As my high school band’s piccolo player, I marched in a lot of parades in my youth. Even if you’ve been to dozens of them in your life, there is always something a little bit thrilling about a parade, whether you’re watching or marching. The marchers are excited and a little bit nervous – they want to make sure they do their organization proud. And the folks on the sidelines are eagerly awaiting that perfect baton toss, their favorite patriotic song, or – especially if they’re under the age of 10 or so – all the candy that will land at their feet.
As the 4th of July approaches, parade afficionados around the country are gearing up for another great one, checking the route and picking out their favorite spot to stake out. And folks are remembering great parades of the past, and their loved ones who enjoyed them. This week, we share 5 condolences with parade memories. Continue reading
I get asked this question often. The answer is simple in a legal sense, but I’d first like to answer a question I believe is more important: What does it mean to be the owner of a company like Legacy.com? Continue reading
We were fascinated by a USA Today time line that explores how technology has impacted the rites and rituals surrounding death.
From the earliest printed obituaries in the 1700s to memorial photographs, funeral trains, televised funerals, and online obituaries – technology has shaped and changed public mourning rituals.
Check out the neat graphic Continue reading
Legacy.com’s Content Screeners have a unique glimpse into the way we deal with loss. Today, Lise reflects on the countless entries she has read in the four years she’s been a screener. And she offers a bit of hope.
On one of the saddest days of your life, you stare blankly at your computer in disbelief. How can you be writing a message of love, loss, and good-bye for someone you just saw yesterday, or it seemed like only last week? You pour out your heart and your memories and click “send.” How far will it travel? How long will it take? Will anyone see it? It feels like launching a message in a bottle.
Every month, we receive one million condolence messages. That’s one million voices every month.
But please know this: amongst the millions of voices, I hear yours. Every Guest Book entry represents a story, a person, a voice. While my colleagues and I have to move quickly, we operate on two levels simultaneously. Professional separation helps us assess every entry with guidelines and instinct, but at a deeper level, I still hear your every word. Continue reading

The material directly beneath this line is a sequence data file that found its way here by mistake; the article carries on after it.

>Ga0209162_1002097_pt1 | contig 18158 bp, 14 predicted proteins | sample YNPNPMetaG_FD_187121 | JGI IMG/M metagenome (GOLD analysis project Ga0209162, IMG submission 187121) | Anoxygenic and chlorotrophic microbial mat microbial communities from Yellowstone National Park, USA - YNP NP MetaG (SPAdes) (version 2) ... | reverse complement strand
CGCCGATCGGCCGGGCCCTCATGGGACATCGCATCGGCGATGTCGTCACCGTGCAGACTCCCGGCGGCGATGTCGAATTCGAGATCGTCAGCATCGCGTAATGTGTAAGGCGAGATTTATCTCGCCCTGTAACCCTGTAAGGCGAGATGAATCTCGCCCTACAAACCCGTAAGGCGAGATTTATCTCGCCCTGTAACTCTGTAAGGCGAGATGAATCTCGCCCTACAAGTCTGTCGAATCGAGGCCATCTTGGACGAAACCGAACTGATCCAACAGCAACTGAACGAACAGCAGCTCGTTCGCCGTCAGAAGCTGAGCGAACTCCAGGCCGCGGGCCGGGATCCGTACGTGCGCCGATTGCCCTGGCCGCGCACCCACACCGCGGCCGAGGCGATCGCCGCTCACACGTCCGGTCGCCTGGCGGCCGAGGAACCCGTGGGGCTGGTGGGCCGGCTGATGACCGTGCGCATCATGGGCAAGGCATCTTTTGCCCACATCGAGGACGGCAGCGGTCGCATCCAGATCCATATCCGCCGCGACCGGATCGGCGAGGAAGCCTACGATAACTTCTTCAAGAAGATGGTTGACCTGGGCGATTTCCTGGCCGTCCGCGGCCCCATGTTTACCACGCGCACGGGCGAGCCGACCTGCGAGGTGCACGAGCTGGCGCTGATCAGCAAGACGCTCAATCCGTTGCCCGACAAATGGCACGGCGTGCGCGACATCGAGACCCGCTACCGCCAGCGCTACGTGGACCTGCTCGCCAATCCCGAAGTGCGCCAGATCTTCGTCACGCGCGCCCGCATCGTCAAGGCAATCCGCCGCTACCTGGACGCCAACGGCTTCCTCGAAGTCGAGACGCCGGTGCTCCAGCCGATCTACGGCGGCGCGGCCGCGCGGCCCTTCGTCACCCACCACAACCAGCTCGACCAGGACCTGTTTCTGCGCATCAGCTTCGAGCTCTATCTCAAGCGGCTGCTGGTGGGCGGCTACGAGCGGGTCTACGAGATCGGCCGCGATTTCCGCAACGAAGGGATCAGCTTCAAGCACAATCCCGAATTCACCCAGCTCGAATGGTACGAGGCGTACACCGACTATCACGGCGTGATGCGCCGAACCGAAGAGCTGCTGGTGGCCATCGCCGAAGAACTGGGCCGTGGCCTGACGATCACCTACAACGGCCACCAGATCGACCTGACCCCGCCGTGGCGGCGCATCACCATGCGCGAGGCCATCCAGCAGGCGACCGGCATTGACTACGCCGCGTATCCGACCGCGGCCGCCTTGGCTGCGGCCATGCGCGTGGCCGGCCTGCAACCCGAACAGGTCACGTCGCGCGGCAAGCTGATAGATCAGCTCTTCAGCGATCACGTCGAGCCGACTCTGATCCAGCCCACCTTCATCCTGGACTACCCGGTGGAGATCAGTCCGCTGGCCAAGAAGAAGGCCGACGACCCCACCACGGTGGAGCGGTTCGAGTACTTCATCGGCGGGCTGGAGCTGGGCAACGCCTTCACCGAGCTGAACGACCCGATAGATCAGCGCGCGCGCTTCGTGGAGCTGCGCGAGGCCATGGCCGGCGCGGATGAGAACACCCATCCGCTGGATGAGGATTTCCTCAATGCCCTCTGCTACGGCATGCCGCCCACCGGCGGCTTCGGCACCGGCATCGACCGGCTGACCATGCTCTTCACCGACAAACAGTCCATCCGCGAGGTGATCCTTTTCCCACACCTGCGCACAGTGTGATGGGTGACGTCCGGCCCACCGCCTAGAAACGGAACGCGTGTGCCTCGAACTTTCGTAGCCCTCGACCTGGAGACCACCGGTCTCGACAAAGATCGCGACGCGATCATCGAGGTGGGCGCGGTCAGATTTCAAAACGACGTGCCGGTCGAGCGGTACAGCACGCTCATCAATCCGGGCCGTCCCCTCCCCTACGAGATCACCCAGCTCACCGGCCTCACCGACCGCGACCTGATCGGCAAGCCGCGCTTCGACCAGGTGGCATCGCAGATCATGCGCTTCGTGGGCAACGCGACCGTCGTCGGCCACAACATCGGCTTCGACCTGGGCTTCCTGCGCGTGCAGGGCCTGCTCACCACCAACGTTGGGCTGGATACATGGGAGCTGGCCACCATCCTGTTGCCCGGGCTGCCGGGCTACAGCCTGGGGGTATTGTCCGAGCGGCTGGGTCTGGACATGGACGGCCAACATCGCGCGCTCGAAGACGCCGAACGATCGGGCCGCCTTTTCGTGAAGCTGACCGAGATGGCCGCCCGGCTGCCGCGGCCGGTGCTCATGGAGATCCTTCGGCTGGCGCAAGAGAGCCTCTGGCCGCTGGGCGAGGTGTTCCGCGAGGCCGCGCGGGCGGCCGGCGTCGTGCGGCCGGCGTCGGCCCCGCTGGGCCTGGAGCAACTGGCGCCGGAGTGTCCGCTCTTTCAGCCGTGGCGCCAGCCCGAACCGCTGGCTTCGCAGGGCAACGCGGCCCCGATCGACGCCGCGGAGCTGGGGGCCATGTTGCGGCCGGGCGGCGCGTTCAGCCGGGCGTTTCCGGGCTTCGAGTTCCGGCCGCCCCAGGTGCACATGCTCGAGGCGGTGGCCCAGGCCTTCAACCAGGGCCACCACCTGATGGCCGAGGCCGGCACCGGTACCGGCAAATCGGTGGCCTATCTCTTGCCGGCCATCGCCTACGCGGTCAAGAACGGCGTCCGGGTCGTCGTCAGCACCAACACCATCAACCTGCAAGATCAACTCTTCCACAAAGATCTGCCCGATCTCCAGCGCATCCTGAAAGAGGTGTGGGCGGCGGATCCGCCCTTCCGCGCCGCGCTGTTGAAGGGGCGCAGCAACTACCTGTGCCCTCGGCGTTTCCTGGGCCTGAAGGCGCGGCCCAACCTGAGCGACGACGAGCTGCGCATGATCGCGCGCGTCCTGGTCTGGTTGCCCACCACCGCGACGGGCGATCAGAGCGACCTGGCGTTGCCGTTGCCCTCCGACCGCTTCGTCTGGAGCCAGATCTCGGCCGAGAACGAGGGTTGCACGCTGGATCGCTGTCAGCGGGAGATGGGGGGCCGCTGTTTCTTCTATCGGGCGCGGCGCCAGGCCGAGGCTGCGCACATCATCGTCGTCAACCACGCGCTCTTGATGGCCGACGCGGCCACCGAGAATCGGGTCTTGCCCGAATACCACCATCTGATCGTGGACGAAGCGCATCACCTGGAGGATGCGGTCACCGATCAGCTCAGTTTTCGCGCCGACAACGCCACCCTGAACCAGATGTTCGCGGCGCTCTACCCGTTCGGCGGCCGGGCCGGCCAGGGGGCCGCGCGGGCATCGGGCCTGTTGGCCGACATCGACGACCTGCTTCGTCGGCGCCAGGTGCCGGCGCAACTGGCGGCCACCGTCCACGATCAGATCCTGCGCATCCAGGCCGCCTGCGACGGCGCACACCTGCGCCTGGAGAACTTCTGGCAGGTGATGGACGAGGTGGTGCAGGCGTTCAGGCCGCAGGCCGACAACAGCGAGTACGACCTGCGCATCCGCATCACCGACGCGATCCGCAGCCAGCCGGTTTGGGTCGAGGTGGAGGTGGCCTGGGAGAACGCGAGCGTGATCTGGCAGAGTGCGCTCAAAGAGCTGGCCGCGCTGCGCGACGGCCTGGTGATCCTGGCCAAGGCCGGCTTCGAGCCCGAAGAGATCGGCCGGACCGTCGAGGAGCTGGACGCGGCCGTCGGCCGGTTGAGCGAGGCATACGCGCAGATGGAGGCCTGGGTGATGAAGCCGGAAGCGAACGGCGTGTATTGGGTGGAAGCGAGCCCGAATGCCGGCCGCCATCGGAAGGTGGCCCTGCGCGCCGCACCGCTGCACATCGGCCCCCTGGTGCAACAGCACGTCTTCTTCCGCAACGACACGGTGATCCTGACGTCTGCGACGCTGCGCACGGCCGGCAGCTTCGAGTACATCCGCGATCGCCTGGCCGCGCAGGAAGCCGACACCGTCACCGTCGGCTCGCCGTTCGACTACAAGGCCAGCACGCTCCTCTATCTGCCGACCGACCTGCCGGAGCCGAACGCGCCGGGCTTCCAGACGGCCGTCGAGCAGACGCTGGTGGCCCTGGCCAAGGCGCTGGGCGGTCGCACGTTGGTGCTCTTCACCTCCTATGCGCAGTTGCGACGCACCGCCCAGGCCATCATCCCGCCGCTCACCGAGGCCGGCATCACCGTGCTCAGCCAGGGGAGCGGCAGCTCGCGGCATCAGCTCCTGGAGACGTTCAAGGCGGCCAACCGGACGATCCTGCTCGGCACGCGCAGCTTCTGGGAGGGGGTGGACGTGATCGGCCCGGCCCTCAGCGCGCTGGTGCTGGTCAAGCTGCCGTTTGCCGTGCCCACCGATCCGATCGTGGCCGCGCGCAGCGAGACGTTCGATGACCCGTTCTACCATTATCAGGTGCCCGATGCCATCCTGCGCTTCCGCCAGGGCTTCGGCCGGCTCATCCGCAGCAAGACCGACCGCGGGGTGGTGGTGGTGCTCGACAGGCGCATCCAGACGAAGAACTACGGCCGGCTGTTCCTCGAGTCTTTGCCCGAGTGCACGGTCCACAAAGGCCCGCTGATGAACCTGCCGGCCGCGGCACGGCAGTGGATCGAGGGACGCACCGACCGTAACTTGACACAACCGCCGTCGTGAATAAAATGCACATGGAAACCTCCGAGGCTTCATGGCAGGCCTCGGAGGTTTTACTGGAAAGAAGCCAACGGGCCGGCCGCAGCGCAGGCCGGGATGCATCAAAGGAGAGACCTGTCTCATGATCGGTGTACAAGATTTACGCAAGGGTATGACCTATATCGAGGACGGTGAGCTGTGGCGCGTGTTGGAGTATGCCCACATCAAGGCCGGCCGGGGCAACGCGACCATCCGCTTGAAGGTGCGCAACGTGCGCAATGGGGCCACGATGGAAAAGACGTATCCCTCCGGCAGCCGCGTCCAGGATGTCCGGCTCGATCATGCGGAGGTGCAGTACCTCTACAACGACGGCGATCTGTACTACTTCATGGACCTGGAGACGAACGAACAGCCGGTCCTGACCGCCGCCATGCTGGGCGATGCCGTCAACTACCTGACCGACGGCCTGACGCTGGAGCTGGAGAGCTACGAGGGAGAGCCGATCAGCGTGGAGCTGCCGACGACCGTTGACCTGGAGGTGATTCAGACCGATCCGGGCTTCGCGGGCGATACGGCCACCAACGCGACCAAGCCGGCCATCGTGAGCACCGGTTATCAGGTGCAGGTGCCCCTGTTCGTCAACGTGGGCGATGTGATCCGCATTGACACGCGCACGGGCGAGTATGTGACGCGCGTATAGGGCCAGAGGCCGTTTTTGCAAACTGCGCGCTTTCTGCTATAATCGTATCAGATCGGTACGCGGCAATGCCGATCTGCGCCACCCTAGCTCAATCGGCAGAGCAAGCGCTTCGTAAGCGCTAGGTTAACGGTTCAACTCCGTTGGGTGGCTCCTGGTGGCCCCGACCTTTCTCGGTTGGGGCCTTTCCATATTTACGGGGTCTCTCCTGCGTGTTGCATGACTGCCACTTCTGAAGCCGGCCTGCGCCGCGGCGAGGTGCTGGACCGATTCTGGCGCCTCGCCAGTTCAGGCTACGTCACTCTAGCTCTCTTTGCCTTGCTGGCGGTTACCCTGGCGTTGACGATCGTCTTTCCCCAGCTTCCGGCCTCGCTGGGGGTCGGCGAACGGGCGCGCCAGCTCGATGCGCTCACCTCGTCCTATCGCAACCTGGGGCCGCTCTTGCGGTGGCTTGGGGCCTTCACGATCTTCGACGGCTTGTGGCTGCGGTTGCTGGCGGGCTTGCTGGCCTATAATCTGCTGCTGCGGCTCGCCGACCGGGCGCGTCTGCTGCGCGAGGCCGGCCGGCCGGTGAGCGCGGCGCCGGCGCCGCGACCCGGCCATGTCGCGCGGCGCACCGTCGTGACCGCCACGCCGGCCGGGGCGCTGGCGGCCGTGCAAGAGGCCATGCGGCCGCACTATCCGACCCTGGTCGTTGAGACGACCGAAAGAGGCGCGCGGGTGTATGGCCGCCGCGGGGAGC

On Memorial Day, we honor the men and women who have bravely served in our armed forces.
All week, we have been collecting photos of beloved veterans from our users and featuring them in our In Remembrance: Memorial Day 2012 album on LegacyConnect, Facebook, Google+ and Pinterest. We’ve been awed by the many photos we’ve received – from vintage wartime classics to the most recent photo taken before a much-loved veteran died. Continue reading
With more than 10 million obituaries in Legacy.com’s database, we’ve read just about every death euphemism you can imagine. While approximately 6.5 million of Legacy.com’s obituaries indicate that someone has “died, ” more than 5 million use the term “passed away” (far and away the most popular death euphemism on our site).
Whether they are hobby-related (“gone fishing”) Shakespearean (“shuffled off this mortal coil”), or intended to bring a smile (“cashed in her chips”), I find people’s choices of death euphemisms fascinating. As an avid baker, my all-time favorite is: “baked her last coconut cream pie and hung up her apron.”
If you’re looking for a gentler way to say someone has died, try one of these options from our top 10 list of death euphemisms: Continue reading
For many of us who work at Legacy.com, one of the best things about the job is hearing about how we help people. Emails and Facebook posts of thanks from our customers are often shared around the office, and a story of how a Guest Book helped someone work through their grief can really remind us why we do what we do.
We recently received one of the most lovely thank-yous we’ve seen.
Josie, 2 days old
Next week is my daughter Josie’s first birthday. It’s been a year full of smiles, laughter, and adventure. And the 9 months leading up to her birth were no different. During that time, I visited my obstetrician more than a dozen times for routine checkups. And I realized somewhere along the way that there are few doctors you spend quite as much time with as your OB.
OBs have a special role in women’s lives – they answer your anxious questions, calm your nerves, and keep an eye on your growing little one (or ones!) to make sure all is well. They play a key role in ushering women into motherhood.
Women’s special bond with their OBs is in strong display in their obituary Guest Books. A trend I recently noticed that was sweet and touching is mothers uploading pictures of their babies in their obstetrician’s obituary Guest Books. It makes sense – these little tykes are their connection to the deceased. And the deceased helped bring these little tykes into the world.
With Mother’s Day quickly approaching, take a moment to join in the celebrations of these lives, and to click through to view some adorable baby pictures! Continue reading